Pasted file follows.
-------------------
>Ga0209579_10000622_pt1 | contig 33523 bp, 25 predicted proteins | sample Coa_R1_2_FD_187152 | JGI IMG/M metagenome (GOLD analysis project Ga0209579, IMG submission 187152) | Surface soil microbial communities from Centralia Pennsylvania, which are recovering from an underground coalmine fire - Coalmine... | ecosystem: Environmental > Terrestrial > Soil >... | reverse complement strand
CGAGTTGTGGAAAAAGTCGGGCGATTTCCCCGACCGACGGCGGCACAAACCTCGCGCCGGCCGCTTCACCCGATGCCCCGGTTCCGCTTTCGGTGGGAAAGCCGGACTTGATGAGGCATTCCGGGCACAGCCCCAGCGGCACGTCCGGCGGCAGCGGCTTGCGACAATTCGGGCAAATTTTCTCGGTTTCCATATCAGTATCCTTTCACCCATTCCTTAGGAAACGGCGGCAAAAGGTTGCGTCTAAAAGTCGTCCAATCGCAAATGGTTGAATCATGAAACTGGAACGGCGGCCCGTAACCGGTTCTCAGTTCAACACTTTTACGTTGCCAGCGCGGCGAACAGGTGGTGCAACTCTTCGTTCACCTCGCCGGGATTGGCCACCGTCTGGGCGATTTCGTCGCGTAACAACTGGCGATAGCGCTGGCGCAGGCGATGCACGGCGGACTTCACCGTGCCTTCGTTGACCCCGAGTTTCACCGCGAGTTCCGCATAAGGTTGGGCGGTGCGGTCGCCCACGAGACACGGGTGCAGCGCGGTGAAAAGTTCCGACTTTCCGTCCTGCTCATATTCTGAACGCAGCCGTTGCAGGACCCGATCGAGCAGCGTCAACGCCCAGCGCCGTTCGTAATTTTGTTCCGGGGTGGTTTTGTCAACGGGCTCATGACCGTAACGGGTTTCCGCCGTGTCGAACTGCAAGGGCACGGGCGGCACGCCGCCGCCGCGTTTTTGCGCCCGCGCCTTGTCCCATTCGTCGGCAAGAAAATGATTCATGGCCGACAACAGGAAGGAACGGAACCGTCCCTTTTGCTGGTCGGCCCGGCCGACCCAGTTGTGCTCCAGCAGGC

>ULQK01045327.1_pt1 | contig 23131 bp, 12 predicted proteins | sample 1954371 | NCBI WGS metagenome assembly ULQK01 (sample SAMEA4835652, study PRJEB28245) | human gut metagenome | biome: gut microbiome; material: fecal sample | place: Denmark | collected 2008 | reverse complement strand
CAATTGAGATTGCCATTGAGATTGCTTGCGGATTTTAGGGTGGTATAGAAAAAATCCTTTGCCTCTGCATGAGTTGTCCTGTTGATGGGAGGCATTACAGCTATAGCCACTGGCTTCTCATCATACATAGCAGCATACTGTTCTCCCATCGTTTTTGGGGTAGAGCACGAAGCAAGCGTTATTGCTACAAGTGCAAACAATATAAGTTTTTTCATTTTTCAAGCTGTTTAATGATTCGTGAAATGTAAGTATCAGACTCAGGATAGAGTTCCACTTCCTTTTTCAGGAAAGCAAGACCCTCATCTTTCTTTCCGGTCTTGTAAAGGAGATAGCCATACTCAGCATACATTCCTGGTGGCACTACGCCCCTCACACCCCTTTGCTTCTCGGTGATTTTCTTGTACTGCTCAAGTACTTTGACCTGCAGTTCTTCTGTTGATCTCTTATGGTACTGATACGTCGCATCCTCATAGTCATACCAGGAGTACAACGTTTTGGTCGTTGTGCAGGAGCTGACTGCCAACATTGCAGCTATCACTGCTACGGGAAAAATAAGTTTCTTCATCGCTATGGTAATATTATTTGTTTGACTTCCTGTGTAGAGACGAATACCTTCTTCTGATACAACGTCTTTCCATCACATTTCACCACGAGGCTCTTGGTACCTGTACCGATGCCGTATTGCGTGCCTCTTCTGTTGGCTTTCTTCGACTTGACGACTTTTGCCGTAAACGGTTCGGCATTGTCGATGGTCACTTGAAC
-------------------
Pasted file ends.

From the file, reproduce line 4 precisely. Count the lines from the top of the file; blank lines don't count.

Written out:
CAATTGAGATTGCCATTGAGATTGCTTGCGGATTTTAGGGTGGTATAGAAAAAATCCTTTGCCTCTGCATGAGTTGTCCTGTTGATGGGAGGCATTACAGCTATAGCCACTGGCTTCTCATCATACATAGCAGCATACTGTTCTCCCATCGTTTTTGGGGTAGAGCACGAAGCAAGCGTTATTGCTACAAGTGCAAACAATATAAGTTTTTTCATTTTTCAAGCTGTTTAATGATTCGTGAAATGTAAGTATCAGACTCAGGATAGAGTTCCACTTCCTTTTTCAGGAAAGCAAGACCCTCATCTTTCTTTCCGGTCTTGTAAAGGAGATAGCCATACTCAGCATACATTCCTGGTGGCACTACGCCCCTCACACCCCTTTGCTTCTCGGTGATTTTCTTGTACTGCTCAAGTACTTTGACCTGCAGTTCTTCTGTTGATCTCTTATGGTACTGATACGTCGCATCCTCATAGTCATACCAGGAGTACAACGTTTTGGTCGTTGTGCAGGAGCTGACTGCCAACATTGCAGCTATCACTGCTACGGGAAAAATAAGTTTCTTCATCGCTATGGTAATATTATTTGTTTGACTTCCTGTGTAGAGACGAATACCTTCTTCTGATACAACGTCTTTCCATCACATTTCACCACGAGGCTCTTGGTACCTGTACCGATGCCGTATTGCGTGCCTCTTCTGTTGGCTTTCTTCGACTTGACGACTTTTGCCGTAAACGGTTCGGCATTGTCGATGGTCACTTGAAC